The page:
A vital component of Sonic Youth, a band whose legacy and influence long ago reached epic proportions, Lee Ranaldo’s solo career had – before this year – mostly been a surprisingly underwhelming affair, with intermittent works of brilliance scattered throughout patchy albums and inconsequential experimentation.
While there was once a sense his best work was saved for the mighty Sonic Youth, now that the future of the band is clouded however, he seems to have completely refocused his considerable energies on his solo enterprise.
The outstanding new record Between The Times And The Tides, which formed the bulk of his show, is a mighty statement of intent which confirms him as a guitar player of enormous range and expressive ability.
Proceedings began with the autobiographical “Off The Wall”, which has a jangly, almost classic rock feel, and the gorgeous, freewheeling “Angles”. With a gun band, including Sonic Youth drummer Steve Shelley and renowned noise rocker Alan Licht, they recreated the impressively broad textures of the record, everything from pretty ornamentation to head-melting guitar workouts.
There’s a sweetly nostalgic streak to these songs, perhaps best seen on the sprawling “Xtina As I Knew Her”. Introduced with a story about revisiting the town he grew up in, reconnecting with teenage friends and acquaintances whose lives had remained largely static. It’s wistful and yearning, an affecting tribute to a “lonely soldier, just running with the times.”
A detour through covers took in a searing take on Bob Dylan’s lyrically dense “Revolution Blues”, which led into recollections of bohemian New York in the 70s, where Ranaldo drew inspiration from the likes of Patti Smith, Teenage Jesus, and the Jerks – all of the legendary CBGBs scene. By way of tribute to these formative days, he also played an impassioned cover of Talking Heads’ classic “Thank You For Sending Me An Angel”.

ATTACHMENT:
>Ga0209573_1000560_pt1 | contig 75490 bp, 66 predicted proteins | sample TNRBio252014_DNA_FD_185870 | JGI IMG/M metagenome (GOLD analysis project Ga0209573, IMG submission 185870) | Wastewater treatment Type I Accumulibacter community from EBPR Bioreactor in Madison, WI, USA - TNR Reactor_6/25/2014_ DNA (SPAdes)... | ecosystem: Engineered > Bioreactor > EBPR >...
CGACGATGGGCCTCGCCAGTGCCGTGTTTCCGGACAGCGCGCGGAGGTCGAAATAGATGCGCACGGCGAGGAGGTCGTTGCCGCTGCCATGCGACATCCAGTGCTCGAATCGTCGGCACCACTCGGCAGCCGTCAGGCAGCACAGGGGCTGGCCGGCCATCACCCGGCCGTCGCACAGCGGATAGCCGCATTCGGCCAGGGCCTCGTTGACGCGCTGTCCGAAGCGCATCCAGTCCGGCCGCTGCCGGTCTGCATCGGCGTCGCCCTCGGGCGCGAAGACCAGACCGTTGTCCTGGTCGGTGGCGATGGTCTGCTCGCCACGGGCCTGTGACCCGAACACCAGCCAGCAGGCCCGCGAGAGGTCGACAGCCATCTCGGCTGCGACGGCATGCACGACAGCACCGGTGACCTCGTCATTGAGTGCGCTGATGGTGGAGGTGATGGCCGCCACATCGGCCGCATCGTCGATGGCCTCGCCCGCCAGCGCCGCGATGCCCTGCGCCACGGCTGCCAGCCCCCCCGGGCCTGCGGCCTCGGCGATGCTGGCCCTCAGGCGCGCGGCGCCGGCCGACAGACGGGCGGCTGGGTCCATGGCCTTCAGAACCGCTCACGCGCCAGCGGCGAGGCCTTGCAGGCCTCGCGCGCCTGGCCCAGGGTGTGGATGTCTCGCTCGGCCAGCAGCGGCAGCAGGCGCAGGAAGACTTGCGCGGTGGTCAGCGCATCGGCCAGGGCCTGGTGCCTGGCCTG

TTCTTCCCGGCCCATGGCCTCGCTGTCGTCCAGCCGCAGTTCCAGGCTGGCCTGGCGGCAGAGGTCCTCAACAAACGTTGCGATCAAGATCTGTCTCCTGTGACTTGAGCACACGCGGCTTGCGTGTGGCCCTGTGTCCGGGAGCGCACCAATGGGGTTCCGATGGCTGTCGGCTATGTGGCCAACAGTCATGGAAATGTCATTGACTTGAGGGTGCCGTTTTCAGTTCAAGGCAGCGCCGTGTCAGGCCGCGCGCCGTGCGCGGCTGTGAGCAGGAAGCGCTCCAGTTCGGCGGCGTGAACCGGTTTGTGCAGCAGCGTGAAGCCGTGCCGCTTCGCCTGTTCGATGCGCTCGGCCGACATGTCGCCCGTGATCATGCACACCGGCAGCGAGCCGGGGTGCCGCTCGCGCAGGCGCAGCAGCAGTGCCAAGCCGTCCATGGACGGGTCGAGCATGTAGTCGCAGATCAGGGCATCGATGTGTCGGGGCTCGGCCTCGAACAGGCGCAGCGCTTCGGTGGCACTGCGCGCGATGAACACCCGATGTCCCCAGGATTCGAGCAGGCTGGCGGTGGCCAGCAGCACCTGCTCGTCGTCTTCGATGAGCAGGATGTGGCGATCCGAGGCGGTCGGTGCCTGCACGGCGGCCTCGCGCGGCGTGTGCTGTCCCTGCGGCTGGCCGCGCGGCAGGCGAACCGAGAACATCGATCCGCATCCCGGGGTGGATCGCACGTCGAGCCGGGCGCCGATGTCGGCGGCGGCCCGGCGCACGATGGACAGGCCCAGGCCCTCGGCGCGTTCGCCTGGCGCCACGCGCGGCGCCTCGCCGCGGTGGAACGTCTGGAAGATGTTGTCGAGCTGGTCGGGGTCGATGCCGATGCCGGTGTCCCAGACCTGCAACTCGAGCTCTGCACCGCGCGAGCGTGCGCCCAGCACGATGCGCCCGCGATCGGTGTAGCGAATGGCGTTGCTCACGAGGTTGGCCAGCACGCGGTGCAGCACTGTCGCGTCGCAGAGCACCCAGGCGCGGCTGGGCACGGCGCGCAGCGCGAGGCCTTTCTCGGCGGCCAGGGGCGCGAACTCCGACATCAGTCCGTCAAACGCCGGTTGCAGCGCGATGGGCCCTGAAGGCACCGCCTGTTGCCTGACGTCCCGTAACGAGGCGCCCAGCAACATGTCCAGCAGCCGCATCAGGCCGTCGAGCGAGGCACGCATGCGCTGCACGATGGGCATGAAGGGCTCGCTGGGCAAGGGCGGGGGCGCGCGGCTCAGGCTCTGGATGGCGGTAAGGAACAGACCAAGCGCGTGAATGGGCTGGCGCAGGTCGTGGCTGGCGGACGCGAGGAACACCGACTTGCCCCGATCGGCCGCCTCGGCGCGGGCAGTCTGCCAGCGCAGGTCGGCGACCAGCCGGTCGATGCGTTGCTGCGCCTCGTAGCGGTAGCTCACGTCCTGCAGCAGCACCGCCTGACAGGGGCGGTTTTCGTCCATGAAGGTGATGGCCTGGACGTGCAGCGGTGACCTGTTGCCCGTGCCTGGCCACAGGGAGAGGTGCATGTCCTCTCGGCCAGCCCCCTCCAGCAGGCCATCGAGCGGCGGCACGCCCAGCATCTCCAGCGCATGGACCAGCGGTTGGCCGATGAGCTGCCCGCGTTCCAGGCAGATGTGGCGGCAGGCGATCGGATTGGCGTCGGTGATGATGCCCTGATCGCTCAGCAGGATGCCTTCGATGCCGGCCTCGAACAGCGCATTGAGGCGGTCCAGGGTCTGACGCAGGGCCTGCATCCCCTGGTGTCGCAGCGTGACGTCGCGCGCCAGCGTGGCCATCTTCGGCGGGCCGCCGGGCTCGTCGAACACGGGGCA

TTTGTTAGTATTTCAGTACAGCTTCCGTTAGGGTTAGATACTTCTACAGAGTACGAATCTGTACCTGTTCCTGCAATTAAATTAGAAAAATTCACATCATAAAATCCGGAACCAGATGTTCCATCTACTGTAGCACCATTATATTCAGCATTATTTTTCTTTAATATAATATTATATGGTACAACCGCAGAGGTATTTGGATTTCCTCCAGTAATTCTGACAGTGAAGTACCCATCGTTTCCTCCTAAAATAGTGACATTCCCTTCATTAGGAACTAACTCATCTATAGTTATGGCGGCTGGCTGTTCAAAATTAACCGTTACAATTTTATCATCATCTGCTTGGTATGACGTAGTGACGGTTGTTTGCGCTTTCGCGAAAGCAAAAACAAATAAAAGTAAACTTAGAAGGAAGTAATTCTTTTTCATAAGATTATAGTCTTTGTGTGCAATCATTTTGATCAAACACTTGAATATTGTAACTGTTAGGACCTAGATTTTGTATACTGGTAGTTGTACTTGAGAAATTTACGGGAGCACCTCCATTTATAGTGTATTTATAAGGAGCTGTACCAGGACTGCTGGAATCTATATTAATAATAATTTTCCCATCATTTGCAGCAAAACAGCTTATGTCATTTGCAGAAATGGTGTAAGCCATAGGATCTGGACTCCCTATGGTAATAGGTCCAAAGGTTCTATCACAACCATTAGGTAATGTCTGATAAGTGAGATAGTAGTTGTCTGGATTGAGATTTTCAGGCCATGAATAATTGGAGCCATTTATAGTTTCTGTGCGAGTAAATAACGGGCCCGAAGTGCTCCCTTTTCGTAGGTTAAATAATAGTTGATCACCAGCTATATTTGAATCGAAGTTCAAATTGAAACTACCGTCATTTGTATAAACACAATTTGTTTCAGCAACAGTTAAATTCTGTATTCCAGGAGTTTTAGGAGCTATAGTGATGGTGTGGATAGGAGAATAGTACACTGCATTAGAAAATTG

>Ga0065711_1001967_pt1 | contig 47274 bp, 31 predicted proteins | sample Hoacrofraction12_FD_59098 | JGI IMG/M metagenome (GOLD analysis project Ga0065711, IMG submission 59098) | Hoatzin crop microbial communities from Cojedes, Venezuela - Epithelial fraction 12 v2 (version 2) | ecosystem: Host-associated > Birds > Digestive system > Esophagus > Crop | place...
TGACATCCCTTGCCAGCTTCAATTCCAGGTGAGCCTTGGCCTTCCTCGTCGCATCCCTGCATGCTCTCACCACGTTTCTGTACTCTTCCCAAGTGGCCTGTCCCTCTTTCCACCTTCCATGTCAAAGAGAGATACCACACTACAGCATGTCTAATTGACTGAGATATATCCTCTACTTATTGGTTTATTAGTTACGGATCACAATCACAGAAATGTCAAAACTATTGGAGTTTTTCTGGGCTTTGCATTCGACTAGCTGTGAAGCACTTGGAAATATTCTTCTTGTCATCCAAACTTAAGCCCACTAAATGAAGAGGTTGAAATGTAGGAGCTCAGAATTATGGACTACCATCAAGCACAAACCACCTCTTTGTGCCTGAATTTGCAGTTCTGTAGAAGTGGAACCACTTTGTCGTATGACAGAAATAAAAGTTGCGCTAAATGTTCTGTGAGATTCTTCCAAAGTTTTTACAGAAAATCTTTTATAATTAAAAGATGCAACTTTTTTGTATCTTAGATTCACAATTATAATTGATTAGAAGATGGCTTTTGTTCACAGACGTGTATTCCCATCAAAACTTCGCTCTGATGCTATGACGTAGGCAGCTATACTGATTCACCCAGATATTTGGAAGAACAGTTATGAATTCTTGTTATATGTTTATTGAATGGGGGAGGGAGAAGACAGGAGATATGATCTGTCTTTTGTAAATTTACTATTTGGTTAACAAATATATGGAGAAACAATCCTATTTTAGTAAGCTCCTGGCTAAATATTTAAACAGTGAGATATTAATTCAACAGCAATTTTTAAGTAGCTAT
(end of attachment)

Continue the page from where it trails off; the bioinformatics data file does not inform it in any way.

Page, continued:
Between The Times And The Tides is a record that casts a weary eye over a turbulent and constantly agitated society, and Ranaldo explained how its writing was fuelled by his interest in the beginnings of the Occupy movement in New York, drawing inspiration from the famous photograph of a couple embracing in the street as the Canadian hockey riots flared around them.
The photograph now takes pride of place on the back of his guitar and the song the image inspired, “Shots”, burned with conviction. “Hammer Blows” meanwhile, saw Ranaldo take to his guitar with a violin bow and whip up a storm of swirling noise.
The encore saw Ranaldo take on what he describes as the “most tender” of his new songs, the straightforward and romantic “Stranded”, before he finished with an “oldie boldie”, the epic Murray Street classic “Karen Revisited” (or “Karenology”).
Described by at least one enthusiastic punter as the best show ever, this was a resounding confirmation of Ranaldo’s status as an alt-guitar god and a continuing force as a songwriter.